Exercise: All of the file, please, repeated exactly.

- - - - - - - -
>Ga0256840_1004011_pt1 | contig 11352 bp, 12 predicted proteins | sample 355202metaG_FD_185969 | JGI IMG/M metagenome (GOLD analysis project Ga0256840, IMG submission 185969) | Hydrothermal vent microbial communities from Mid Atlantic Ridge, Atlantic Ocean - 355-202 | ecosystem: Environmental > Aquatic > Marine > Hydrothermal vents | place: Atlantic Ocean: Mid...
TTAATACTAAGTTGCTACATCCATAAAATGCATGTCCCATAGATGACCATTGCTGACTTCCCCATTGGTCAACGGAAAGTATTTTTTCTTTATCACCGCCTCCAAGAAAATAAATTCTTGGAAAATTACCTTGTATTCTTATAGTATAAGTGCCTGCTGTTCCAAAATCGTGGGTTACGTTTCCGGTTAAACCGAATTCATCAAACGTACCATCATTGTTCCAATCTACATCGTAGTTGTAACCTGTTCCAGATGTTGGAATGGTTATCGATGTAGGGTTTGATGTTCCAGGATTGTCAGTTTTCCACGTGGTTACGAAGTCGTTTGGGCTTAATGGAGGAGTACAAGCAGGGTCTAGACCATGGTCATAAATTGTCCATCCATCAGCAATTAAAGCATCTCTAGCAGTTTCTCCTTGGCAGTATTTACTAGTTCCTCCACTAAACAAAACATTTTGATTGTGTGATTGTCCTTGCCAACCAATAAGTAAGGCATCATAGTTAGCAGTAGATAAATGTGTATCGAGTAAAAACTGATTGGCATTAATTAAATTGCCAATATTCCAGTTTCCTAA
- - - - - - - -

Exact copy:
>Ga0256840_1004011_pt1 | contig 11352 bp, 12 predicted proteins | sample 355202metaG_FD_185969 | JGI IMG/M metagenome (GOLD analysis project Ga0256840, IMG submission 185969) | Hydrothermal vent microbial communities from Mid Atlantic Ridge, Atlantic Ocean - 355-202 | ecosystem: Environmental > Aquatic > Marine > Hydrothermal vents | place: Atlantic Ocean: Mid...
TTAATACTAAGTTGCTACATCCATAAAATGCATGTCCCATAGATGACCATTGCTGACTTCCCCATTGGTCAACGGAAAGTATTTTTTCTTTATCACCGCCTCCAAGAAAATAAATTCTTGGAAAATTACCTTGTATTCTTATAGTATAAGTGCCTGCTGTTCCAAAATCGTGGGTTACGTTTCCGGTTAAACCGAATTCATCAAACGTACCATCATTGTTCCAATCTACATCGTAGTTGTAACCTGTTCCAGATGTTGGAATGGTTATCGATGTAGGGTTTGATGTTCCAGGATTGTCAGTTTTCCACGTGGTTACGAAGTCGTTTGGGCTTAATGGAGGAGTACAAGCAGGGTCTAGACCATGGTCATAAATTGTCCATCCATCAGCAATTAAAGCATCTCTAGCAGTTTCTCCTTGGCAGTATTTACTAGTTCCTCCACTAAACAAAACATTTTGATTGTGTGATTGTCCTTGCCAACCAATAAGTAAGGCATCATAGTTAGCAGTAGATAAATGTGTATCGAGTAAAAACTGATTGGCATTAATTAAATTGCCAATATTCCAGTTTCCTAA